Homily for 3rd Sunday in Ordinary Time 2007

Do you remember filling in that long survey last year? It took up to 30 minutes to do. It was the National Church Life Survey. On the notice board there is a small poster illustrating one small aspect of the survey results. It shows how we saw our strengths and weaknesses in terms of nine key aspects of Church life. This year I hope the Pastoral Council will take an in depth look at the survey results which we will publish in various ways. Such surveys do help us to focus our attention on areas of our community life that needs addressing and also helps to clarify our vision for the future.

The Liturgy of the Word this weekend gives us just such a visionary picture for us from three sources: the Old Testament, St Paul and Jesus.

It is probably every preacher's dream to have the kind of response that Ezra received in the episode described in the first reading today. All the people responded with a great "Amen" to Ezra's proclamation of the Law of Moses. They renewed their covenant with God. They wept because they had forgotten it. They were overjoyed that they had found it.

Ancient Israel was captured by the Babylonian empire 586 years before Christ. They took Jerusalem itself. They demolished the great temple built by Solomon centuries before. They deported the majority of productive citizens to Babylon, leaving peasants to run the city if they could.

After fifty years or so, Cyrus the Great, king of Persia (now Iran), came into possession of Babylon and he let the captives go. Many had switched their faith by this time in favour of foreign gods and customs, but the remainder, perhaps 5000, made ready to return. A lot of them had never even seen Jerusalem, since they were born in captivity.

Their society had to be rebuilt. The Persians appointed Nehemiah as their governor in Judah. The Persians were doing a similar kind of thing to what is happening in Iraq today. A foreign power is trying to rebuild a country and its institutions. This passage represents the beginning of what we would call Judaism today. Still subject to the Persians, Ezra (428BC) was entrusted with re-establishing the Jewish religion. Ezra bought back with him from Babylon what we now call the Pentateuch or the Torah the book of the law. This is the first five books of the Old Testament. It is from this that Ezra read to the people assembled. He presented a vision for the people which moved them to repent and commit themselves to the covenant.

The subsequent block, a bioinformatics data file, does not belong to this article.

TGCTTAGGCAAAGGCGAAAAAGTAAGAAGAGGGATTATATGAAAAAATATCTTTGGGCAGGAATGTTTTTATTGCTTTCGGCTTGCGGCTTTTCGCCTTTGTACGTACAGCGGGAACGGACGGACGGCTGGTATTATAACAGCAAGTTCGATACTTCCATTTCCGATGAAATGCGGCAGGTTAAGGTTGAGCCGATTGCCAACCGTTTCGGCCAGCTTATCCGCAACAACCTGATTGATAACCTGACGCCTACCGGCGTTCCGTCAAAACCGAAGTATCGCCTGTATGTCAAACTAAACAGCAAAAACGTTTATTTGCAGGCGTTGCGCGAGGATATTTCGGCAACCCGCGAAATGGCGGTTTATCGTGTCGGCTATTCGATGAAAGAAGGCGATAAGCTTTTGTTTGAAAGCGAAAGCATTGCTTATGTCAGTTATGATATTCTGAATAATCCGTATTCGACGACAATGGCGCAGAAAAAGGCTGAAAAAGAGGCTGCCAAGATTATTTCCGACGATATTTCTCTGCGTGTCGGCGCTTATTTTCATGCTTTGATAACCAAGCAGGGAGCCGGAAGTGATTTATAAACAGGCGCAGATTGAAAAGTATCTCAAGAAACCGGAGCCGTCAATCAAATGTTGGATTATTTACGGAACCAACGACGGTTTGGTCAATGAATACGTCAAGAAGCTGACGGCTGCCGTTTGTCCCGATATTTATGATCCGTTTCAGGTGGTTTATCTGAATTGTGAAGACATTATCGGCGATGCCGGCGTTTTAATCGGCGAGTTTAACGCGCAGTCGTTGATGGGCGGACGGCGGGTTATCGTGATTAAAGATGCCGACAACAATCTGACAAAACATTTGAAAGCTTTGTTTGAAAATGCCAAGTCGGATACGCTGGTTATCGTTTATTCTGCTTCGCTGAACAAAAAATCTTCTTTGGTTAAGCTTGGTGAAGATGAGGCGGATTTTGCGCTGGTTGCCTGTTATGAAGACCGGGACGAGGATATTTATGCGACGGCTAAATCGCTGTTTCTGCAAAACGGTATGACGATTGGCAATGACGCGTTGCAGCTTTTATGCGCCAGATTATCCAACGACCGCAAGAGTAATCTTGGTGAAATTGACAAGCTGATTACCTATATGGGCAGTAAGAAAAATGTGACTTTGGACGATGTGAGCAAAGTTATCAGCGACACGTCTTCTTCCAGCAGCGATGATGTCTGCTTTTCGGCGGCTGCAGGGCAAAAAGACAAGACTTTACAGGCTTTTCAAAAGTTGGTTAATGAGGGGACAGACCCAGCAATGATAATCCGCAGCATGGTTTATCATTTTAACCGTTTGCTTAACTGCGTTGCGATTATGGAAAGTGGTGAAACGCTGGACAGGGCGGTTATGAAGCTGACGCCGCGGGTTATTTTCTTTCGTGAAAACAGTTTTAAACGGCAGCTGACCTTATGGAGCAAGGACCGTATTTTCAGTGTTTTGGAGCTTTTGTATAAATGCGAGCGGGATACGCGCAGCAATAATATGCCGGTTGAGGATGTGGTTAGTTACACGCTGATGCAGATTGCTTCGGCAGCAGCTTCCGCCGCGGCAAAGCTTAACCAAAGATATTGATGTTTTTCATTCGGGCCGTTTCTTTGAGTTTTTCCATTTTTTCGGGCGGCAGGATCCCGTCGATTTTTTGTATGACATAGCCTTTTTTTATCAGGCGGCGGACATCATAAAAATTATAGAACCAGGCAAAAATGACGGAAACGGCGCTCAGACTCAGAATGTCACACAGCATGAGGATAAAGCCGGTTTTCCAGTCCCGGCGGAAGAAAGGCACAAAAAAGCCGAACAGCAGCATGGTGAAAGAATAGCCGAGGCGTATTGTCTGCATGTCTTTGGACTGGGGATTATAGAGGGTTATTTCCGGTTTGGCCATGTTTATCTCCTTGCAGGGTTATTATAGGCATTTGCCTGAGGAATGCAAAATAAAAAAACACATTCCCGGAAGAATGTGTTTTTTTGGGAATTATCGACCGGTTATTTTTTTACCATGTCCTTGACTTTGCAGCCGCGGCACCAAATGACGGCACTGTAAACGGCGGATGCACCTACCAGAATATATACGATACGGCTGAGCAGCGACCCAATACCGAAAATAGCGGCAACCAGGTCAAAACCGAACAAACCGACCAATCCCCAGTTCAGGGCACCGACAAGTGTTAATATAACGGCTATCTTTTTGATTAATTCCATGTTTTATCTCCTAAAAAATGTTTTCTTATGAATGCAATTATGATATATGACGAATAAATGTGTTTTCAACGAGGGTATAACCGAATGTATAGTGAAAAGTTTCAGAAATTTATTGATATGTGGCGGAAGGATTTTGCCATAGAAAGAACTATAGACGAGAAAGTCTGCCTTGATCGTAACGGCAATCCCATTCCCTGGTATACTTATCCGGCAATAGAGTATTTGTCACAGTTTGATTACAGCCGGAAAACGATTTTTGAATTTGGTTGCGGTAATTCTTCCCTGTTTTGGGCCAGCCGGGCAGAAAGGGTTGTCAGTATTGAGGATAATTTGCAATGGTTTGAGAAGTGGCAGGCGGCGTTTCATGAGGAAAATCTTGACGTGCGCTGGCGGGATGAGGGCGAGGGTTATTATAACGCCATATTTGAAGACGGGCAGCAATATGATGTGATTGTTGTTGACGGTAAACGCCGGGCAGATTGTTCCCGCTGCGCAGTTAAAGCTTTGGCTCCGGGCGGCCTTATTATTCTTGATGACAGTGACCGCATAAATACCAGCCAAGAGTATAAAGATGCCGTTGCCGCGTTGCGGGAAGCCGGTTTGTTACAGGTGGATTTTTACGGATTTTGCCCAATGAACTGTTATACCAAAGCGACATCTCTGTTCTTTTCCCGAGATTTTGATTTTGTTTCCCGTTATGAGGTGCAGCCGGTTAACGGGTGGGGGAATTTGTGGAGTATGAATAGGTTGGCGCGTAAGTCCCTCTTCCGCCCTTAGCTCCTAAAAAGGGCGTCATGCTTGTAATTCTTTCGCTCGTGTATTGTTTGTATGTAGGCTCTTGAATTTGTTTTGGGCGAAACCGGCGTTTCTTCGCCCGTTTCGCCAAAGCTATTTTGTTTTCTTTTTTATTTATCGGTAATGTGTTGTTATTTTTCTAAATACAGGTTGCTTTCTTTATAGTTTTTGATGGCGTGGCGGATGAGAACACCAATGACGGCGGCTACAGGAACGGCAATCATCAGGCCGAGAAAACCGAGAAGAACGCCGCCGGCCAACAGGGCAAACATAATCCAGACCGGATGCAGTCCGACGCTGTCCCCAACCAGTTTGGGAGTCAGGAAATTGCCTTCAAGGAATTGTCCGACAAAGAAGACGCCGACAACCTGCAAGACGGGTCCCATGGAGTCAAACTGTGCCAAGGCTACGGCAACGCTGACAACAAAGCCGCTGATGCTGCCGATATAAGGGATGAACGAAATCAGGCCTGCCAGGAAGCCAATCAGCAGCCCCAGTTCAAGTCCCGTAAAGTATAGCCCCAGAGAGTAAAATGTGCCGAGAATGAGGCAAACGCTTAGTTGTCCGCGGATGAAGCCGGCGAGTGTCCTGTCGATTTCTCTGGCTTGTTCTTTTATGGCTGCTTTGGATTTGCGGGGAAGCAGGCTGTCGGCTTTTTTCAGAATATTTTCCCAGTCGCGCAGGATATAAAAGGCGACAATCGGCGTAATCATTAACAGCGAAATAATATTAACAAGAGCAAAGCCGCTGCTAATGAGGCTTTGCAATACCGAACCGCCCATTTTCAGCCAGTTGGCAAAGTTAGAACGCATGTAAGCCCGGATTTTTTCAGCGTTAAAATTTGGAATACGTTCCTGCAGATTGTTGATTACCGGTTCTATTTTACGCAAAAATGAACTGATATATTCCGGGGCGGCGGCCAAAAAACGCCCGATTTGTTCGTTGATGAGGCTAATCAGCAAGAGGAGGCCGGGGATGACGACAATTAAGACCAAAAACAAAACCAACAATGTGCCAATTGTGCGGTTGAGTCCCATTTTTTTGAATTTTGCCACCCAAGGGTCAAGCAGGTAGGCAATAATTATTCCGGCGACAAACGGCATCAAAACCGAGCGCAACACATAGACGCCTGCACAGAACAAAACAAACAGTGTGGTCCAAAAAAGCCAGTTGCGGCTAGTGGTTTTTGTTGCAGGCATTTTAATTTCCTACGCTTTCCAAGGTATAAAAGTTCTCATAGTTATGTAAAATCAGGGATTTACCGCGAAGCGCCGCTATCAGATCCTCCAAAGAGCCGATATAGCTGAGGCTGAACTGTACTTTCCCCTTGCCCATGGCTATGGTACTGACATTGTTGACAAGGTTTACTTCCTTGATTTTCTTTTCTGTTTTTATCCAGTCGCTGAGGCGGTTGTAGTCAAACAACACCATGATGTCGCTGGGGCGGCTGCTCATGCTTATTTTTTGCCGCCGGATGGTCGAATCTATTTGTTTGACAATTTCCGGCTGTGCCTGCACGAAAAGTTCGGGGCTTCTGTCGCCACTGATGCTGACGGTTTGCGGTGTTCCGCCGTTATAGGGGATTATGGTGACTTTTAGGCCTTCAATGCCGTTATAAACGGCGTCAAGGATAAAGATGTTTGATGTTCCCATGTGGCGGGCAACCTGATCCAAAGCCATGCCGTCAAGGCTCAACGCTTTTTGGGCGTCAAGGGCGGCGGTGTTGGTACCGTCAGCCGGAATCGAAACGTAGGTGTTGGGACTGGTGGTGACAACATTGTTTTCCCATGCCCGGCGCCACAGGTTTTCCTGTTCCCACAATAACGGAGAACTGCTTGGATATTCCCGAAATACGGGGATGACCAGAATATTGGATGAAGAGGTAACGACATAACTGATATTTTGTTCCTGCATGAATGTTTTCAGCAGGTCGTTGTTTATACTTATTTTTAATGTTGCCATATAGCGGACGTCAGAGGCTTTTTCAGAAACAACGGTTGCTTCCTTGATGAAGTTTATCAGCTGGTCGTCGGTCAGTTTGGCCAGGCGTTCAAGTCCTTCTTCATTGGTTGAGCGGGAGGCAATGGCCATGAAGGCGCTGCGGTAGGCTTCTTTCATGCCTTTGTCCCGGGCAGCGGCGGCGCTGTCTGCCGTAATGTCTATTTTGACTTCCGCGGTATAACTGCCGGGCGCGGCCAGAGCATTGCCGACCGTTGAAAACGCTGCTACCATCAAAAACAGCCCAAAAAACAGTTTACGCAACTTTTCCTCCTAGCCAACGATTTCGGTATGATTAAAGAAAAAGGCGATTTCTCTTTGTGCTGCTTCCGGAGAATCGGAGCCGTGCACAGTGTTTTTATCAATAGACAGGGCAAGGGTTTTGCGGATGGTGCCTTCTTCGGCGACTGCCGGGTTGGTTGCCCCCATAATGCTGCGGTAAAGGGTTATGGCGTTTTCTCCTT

Also in a liturgical setting Jesus proclaimed the Word. He gave it, however, with himself as its fulfilment. A large claim which led to astonishment in his hearers. They were impressed at his gracious interpretation. But it did not lead to an immediate change in the hearts of the hearers. They began to question his identity. This is Joseph's son surely!

The Gospel today consists of two separate sections. The first is the opening verse of the gospel and the main part is from chapter four. The lectionary skips over the Christmas story that we have already heard to the beginning of Jesus public ministry in chapter 4. The lectionary in this way tries to summarise the vision of the whole gospel from which we read in this Year C.

These days we are very sceptical of anyone who has a grand vision for the country or the world. We have seen too many such grand ideas descend into chaos. Yet we do need people who can spell out for us a direction that will motivate us.

Jesus does it of course from a perspective where he leaves everyone free. There is no coercion or manipulation or bribery. He offers a vision of life that while it does embrace the political dimension of life does not depend on it for its fulfilment. It depends on God.

St Paul also presents us with a splendid vision of what a Christian community should look like. He spells it out in great length using the image of the body and its many different parts. We need to remember this ideal as we set about a new year of activity in our parish.

Both Luke and Ezra remind us that there is a necessary interpretation to be made of the scriptures if they are to speak to people today. Luke recalls that many others have given and account of the events of Jesus. He feels a need to give an orderly account from his own perspective. So too Ezra gave an interpretation of the Law of Moses so they could understand it. It illustrates something of how the scriptures developed until they reached their final form that we know.

Jesus puts his mission before the people in the synagogue not as the rebuilding of a city or a temple but the rebuilding of people's hearts. Will they accept what he offers? Will our response be "Amen?" May our "Amen" to the Eucharist today be a reaffirmation of our commitment to God in our Church.

Fr Graham